Enduring Powers of Attorney
Enduring Powers of Attorney have been legal in Queensland since September 1990. However, they were limited in operation to financial and property matters. On 1 June 1998, the Queensland Powers of Attorney Act was introduced and extended the powers of the attorney or attorneys to cover not only financial and property matters, but also personal and health matters.
An Enduring Power of Attorney (EPA) is recommended over a General or Ordinary Power of Attorney as an EPA ‘endures’ even when the person giving the power (the principal) loses his or her mental capacity. A General or Ordinary Power of Attorney is only valid while the principal possesses his or her mental capacity. If that person loses his or her mental capacity, the Power of Attorney comes to an end. An EPA should not be confused with a will. A will only comes into effect upon death, whereas an EPA is only valid during the lifetime of the principal. There is, however, no reason why the attorney or attorneys nominated cannot be the same person, or people, nominated as the executor, or executors, in the principal's will. It is often the case that a person will appoint his or her spouse/partner as an attorney and also an executor of his or her will. A person can only make a valid EPA if they are at least 18 years of age and possess mental capacity.
It is very important that the principal appoints as his or her attorney someone that they know and trust. The powers of the attorney are very comprehensive. For example, the attorney can operate the principal's bank account and sell the principal's property. The attorney can be any person who is at least 18 years of age, is not a paid carer or health provider for the principal, and is not bankrupt. A principal can appoint more than one attorney. If more than one attorney is appointed, the principal must specify how the attorneys will act and make their decisions. For example, the principal may specify that any one of the attorneys may make a decision or that all must act unanimously or a majority vote will suffice.
In an EPA, the principal can appoint one or more attorneys (and different attorneys) to make decisions in relation to financial matters, personal/health matters, or both financial and personal/health matters. Financial matters include operating the principal's bank accounts, paying bills and dealing with land or property. Personal matters include making decisions as to where the principal will live, with whom, whether they will work and if so where, as well as day to day issues such as diet and dress. Health matters include normal health care and medical treatment. In an EPA, the principal can insert specific information about his or her wishes and also restrict or limit the powers that the attorneys have. When an attorney acts for a principal, the attorney must follow not only the wishes of the principal specified in the EPA, but also a number of principles which are set out in the Powers of Attorney Act. While the attorney's power to make decisions for personal/health matters only begins if and when the principal loses his or her mental capacity, the attorney's power to make decisions for financial matters begins at the time specified in the EPA.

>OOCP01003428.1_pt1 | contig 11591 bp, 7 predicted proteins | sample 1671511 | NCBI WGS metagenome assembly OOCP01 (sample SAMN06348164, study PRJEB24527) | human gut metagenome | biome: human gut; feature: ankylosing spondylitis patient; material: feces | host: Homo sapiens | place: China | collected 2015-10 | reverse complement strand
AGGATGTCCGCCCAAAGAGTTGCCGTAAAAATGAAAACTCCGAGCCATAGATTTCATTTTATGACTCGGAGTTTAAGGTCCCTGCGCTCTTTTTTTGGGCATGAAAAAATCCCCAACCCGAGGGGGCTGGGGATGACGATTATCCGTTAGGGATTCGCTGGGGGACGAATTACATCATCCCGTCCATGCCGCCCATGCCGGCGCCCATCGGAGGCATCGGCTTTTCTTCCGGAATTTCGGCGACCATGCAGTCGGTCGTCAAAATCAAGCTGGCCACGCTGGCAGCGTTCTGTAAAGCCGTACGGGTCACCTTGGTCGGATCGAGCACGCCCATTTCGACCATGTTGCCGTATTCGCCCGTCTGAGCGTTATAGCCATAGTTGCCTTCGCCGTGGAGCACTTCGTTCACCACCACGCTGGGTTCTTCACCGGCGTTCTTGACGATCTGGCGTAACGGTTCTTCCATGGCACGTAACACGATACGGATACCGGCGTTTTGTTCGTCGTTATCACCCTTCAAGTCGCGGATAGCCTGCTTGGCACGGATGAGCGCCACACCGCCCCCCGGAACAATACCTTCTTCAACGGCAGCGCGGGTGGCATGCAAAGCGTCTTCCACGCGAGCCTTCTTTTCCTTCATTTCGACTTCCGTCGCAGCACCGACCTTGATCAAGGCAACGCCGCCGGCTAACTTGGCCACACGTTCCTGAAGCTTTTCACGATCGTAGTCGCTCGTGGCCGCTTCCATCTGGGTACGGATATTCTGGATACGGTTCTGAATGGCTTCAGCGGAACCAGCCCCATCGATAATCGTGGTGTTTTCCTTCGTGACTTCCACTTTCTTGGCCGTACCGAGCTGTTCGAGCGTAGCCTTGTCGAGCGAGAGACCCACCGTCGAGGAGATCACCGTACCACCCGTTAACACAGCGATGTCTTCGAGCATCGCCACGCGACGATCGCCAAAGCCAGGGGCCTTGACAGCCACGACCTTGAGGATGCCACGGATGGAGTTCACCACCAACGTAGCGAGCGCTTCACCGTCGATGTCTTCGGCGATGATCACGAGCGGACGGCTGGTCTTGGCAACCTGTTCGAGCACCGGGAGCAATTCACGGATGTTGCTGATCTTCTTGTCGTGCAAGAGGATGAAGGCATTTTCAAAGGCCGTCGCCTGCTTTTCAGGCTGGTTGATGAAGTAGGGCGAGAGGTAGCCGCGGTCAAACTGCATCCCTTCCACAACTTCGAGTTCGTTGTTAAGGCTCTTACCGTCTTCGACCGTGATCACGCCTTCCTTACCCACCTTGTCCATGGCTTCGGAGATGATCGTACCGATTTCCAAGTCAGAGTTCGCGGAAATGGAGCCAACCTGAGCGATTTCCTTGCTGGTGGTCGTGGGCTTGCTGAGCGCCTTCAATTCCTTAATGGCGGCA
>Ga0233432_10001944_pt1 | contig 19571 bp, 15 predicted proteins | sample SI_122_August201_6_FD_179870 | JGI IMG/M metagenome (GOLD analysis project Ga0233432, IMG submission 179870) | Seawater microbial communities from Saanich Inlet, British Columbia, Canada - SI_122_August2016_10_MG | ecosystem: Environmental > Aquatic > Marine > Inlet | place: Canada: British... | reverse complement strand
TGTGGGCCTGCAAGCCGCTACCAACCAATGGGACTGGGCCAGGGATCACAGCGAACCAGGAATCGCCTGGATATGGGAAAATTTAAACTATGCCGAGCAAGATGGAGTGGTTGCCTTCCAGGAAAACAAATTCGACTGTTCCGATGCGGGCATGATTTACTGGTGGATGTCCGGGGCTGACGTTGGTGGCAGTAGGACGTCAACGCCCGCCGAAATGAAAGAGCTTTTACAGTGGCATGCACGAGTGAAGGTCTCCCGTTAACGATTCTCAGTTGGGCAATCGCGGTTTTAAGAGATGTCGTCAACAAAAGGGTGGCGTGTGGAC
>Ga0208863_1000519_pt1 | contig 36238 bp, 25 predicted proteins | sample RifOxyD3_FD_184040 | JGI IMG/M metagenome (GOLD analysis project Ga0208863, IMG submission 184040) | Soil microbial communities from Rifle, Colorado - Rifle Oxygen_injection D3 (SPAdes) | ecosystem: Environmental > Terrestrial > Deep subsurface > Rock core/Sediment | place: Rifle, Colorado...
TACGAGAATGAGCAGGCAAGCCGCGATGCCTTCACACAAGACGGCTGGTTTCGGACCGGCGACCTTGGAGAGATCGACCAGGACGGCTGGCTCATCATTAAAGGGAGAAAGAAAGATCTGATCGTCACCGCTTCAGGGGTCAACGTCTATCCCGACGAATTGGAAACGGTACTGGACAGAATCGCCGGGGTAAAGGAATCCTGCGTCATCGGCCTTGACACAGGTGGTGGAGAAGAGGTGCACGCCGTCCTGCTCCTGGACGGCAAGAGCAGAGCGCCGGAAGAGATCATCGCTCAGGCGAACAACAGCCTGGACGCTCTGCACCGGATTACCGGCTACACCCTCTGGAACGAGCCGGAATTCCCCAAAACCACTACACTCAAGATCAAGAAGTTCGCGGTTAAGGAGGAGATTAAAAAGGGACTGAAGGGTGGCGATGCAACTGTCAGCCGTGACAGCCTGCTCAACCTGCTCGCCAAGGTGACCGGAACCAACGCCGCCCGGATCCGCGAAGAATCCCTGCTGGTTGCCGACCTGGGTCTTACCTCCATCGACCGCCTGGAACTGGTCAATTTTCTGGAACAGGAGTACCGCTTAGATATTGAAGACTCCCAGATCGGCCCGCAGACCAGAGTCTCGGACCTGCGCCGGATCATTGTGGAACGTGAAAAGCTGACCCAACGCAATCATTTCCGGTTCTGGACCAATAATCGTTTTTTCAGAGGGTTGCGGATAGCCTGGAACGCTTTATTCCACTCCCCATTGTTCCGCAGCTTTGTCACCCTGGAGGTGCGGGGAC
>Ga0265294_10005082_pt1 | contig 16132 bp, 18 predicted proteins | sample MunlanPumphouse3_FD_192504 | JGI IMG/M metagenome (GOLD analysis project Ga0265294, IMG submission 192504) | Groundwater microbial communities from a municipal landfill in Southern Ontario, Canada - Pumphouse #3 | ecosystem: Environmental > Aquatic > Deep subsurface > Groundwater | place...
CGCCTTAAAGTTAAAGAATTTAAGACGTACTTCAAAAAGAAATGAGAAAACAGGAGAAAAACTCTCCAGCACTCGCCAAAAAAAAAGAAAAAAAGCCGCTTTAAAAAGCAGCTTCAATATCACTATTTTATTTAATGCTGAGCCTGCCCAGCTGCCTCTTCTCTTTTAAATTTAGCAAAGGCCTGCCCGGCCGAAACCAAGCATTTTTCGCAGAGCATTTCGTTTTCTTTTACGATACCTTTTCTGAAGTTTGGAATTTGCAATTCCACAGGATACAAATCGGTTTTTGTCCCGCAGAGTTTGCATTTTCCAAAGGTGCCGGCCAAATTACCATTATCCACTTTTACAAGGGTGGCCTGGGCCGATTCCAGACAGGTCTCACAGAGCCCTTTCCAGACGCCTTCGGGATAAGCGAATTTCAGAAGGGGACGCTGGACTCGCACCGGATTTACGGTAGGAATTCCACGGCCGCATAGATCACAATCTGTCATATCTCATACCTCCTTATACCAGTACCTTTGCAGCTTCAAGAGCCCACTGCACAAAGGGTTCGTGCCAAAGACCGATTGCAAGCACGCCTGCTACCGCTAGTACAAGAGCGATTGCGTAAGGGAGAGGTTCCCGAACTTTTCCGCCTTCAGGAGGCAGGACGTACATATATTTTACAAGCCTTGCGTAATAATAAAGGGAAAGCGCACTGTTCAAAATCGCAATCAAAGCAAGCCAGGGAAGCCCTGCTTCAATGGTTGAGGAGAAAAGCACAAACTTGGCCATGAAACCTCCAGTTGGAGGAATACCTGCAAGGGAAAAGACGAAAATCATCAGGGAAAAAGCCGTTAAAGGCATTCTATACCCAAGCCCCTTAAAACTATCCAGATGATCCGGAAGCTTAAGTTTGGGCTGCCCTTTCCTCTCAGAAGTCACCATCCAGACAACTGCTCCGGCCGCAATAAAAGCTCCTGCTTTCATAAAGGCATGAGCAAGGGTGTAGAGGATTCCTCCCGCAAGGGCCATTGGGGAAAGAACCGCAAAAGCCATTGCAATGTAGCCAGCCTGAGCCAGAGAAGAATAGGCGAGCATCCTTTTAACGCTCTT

An attorney cannot do any of the following for the principal:
An EPA will be automatically revoked if any of the following happen:
In certain circumstances, the attorneys can also resign. Most people have an EPA prepared as "insurance" to cover the possibility that before they die, whether due to an accident or illness, they lose their mental capacity. Accidents or illness can happen to all of us and a person can then live for a lengthy period of time without regaining mental capacity. By preparing an EPA, you have the peace of mind that if something does happen to you, someone you know and trust will look after and manage your affairs. If you do not have an EPA and you lose your capacity before you die, The Public Trustee of Queensland, a private trustee company or some other government authority may end up looking after your affairs right up until you die or regain your capacity. If the EPA is prepared correctly, it can also cover circumstances where the principal goes away and requires things to be done in their absence or, while still possessing their mental capacity, they are physically incapacitated and cannot do certain things. As you cannot have an EPA prepared after you lose your mental capacity, it is important that, if you do not already have one, you do one now before it is too late.
For more information about Enduring Powers of Attorney, please contact HopgoodGanim’s Estate Planning and Administration specialists.